Over Dozen Critical Vulnerabilities Patched by Microsoft


Yesterday, Microsoft released its latest security patch which fixed a total of 75 flaws, including more than a dozen critical vulnerabilities affecting the Internet Explorer and Edge web browsers.

This month, the security experts rated critical all the security holes which affected the web browsers. Most of the issues have been described as remote code execution flaws which exist due to the way browser scripting engines handle objects in memory.

According to the researchers, the only critical vulnerability which cannot be exploited for arbitrary code execution can lead to disclosure of information that can be leveraged to further hack of the targeted system.

Two of the vulnerabilities patched by Microsoft have been publicly disclosed before even being released, however, they are only rated as “important,” and no evidence of malicious exploitation has been found.

The above-mentioned bugs are a denial-of-service (DoS) issue in ASP.NET and a privilege escalation in Exchange.

The Zero Day Initiative (ZDI) pointed out that the Exchange vulnerability exists in the Outlook Web Access (OWA) component and it can be exploited for phishing attacks.

The other privilege of the escalation flaw is that it affects the Windows installer and lets an authenticated attacker run arbitrary code with elevated permissions.

“At first glance, this doesn’t seem very crucial since an attacker would need the ability to run programs on a target system to exploit this vulnerability,” ZDI writes. “However, this type of bug is often used by malware authors to “piggyback” their malicious code on top of innocuous code. It’s always easier to convince someone to install ‘GreatNewGame.exe’ instead of ‘EvilMalware.exe’.”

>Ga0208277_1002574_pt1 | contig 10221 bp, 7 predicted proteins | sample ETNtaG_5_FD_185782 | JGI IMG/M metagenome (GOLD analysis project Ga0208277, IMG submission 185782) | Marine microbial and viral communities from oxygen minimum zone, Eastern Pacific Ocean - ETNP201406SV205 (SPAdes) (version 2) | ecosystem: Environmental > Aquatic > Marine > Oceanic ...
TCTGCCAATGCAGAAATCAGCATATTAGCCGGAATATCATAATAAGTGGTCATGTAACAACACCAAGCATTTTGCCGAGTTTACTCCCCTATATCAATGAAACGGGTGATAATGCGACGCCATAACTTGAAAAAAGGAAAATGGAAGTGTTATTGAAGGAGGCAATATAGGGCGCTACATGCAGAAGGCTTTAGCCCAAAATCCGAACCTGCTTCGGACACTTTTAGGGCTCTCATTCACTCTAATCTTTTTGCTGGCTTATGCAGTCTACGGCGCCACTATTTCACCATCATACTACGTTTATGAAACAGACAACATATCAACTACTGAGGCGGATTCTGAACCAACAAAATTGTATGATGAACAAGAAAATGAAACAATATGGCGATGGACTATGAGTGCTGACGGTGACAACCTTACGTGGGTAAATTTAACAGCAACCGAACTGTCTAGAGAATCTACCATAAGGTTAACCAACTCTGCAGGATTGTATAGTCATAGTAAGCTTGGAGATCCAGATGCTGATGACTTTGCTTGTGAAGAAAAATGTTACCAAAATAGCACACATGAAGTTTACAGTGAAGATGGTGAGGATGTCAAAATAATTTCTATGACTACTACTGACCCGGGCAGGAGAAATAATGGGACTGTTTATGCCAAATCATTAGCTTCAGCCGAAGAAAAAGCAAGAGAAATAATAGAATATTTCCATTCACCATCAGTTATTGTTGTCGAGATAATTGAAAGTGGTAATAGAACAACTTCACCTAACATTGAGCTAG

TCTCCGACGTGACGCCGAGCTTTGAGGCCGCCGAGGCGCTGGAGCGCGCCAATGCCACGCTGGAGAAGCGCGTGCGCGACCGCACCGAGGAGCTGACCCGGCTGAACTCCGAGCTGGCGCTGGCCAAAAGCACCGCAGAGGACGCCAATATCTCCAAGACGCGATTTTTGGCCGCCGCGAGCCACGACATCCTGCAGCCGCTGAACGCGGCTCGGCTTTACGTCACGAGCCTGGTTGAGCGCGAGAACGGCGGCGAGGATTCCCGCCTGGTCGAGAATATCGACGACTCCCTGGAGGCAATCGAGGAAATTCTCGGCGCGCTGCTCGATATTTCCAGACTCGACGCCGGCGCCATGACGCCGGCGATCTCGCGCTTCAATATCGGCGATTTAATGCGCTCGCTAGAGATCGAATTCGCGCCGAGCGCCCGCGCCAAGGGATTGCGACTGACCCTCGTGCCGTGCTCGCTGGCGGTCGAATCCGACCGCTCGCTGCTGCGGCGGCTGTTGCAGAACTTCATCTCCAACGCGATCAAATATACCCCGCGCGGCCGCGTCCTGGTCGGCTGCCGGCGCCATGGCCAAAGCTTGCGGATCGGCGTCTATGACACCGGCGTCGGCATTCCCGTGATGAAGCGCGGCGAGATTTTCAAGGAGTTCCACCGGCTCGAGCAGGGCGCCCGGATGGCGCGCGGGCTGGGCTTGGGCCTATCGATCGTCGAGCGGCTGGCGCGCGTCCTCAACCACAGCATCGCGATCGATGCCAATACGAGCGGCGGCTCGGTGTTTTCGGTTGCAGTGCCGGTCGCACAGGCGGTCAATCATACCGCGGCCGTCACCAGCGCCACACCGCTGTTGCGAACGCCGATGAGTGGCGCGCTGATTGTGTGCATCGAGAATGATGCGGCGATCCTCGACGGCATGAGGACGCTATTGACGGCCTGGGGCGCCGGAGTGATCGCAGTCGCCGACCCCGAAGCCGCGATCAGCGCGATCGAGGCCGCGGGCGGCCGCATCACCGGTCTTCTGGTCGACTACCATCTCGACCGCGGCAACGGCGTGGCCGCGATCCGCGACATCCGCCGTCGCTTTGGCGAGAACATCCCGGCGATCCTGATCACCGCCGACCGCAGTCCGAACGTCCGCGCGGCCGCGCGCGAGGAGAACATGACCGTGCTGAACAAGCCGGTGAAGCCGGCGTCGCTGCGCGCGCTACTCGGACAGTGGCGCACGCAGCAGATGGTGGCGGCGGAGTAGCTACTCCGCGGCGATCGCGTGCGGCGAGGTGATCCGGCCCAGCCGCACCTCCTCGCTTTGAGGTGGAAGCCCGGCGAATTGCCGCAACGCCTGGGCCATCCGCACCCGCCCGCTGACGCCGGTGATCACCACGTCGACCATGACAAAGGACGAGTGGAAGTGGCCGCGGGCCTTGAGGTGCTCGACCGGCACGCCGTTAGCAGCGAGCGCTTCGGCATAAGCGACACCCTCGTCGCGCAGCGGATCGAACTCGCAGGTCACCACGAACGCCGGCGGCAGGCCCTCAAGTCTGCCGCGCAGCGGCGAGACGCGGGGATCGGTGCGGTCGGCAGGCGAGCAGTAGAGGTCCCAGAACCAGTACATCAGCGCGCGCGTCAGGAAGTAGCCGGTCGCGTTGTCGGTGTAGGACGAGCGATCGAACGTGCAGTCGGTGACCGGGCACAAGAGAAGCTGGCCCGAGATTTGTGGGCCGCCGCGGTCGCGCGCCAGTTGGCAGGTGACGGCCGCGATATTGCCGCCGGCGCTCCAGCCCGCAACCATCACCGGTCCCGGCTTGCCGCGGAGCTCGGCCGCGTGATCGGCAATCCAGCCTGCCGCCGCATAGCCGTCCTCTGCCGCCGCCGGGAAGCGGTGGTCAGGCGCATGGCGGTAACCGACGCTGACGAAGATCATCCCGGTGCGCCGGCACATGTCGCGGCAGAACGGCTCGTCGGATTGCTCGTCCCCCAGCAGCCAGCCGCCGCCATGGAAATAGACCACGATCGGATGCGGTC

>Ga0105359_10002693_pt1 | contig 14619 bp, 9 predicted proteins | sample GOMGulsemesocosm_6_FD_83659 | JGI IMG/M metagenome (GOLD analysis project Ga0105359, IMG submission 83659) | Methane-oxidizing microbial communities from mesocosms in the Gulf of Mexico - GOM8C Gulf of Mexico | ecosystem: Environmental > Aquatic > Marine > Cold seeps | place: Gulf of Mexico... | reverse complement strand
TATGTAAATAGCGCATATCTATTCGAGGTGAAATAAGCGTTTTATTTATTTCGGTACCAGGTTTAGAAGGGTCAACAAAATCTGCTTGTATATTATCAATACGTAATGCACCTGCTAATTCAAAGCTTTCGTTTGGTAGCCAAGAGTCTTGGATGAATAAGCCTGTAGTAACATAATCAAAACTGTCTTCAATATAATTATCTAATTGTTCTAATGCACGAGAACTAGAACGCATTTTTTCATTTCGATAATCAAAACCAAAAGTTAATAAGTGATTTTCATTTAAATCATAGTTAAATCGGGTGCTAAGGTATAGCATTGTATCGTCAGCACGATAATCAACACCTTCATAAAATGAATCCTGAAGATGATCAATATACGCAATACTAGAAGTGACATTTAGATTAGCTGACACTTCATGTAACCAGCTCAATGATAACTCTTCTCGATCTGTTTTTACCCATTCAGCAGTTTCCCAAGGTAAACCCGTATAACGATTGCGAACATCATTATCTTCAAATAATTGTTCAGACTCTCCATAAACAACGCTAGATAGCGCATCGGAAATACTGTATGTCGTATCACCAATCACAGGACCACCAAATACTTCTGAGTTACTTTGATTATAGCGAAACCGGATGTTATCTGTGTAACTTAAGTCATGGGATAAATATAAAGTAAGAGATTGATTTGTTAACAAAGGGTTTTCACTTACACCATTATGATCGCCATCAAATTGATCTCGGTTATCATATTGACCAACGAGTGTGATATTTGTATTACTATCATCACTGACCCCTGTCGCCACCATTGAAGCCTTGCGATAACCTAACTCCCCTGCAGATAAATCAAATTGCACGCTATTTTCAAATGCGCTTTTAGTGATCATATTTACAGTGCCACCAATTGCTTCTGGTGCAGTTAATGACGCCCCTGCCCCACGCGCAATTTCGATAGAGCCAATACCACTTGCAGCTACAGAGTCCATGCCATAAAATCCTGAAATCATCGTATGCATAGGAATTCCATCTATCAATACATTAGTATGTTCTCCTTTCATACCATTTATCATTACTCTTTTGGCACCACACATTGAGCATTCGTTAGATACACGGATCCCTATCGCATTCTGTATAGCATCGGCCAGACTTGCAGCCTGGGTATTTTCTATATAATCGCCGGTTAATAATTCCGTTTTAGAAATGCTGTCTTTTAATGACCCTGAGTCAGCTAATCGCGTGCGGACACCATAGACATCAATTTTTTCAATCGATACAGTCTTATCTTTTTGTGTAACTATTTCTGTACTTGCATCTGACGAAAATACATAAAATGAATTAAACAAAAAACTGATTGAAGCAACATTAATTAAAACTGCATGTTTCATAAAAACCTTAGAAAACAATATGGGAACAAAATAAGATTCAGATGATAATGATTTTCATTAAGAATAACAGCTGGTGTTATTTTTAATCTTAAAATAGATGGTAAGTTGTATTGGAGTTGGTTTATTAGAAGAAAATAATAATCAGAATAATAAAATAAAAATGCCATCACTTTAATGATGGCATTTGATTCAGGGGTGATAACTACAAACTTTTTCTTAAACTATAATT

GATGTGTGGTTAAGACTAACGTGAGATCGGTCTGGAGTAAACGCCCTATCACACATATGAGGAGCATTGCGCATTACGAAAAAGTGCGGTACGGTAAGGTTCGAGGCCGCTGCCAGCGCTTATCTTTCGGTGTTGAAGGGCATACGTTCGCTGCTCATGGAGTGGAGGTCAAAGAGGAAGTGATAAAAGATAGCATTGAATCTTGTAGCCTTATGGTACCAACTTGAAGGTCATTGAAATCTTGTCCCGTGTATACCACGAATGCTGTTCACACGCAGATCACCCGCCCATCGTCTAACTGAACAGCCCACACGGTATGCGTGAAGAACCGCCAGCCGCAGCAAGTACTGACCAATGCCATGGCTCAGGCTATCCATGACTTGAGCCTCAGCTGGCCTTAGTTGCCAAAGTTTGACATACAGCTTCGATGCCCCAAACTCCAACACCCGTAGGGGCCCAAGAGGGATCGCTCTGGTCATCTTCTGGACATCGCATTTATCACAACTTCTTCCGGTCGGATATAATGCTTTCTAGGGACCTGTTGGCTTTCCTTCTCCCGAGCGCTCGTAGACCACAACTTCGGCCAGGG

The CVE-2018-0886 vulnerability is another remote code execution bug which affects the Credential Security Support Provider (CredSSP) protocol. In order to eliminate all the potential threats, PC users should apply the latest Microsoft’s patch making some settings changes as well.

The latest Microsoft’s security updates also fix vulnerabilities in Hyper-V, Access, SharePoint, Identity Manager, and Windows. In addition, the company has updated all the Flash Player components in its products to address a couple of vulnerabilities that Adobe fixed yesterday.

Nelly Vladimirova
Nelly Vladimirova has been working as a journalist since 1998 with a main focus on Finance, Economics, and IT. In 2004 she graduated the University of Plovdiv, Bulgaria, as a Bachelor in English Philology and Master in Linguistics and Translation. Later, Nelly received a postgraduate certificate in Business Management from Scott's College, UK. Presently, she is presenting the latest news related to computer security at www.virusguides.com.


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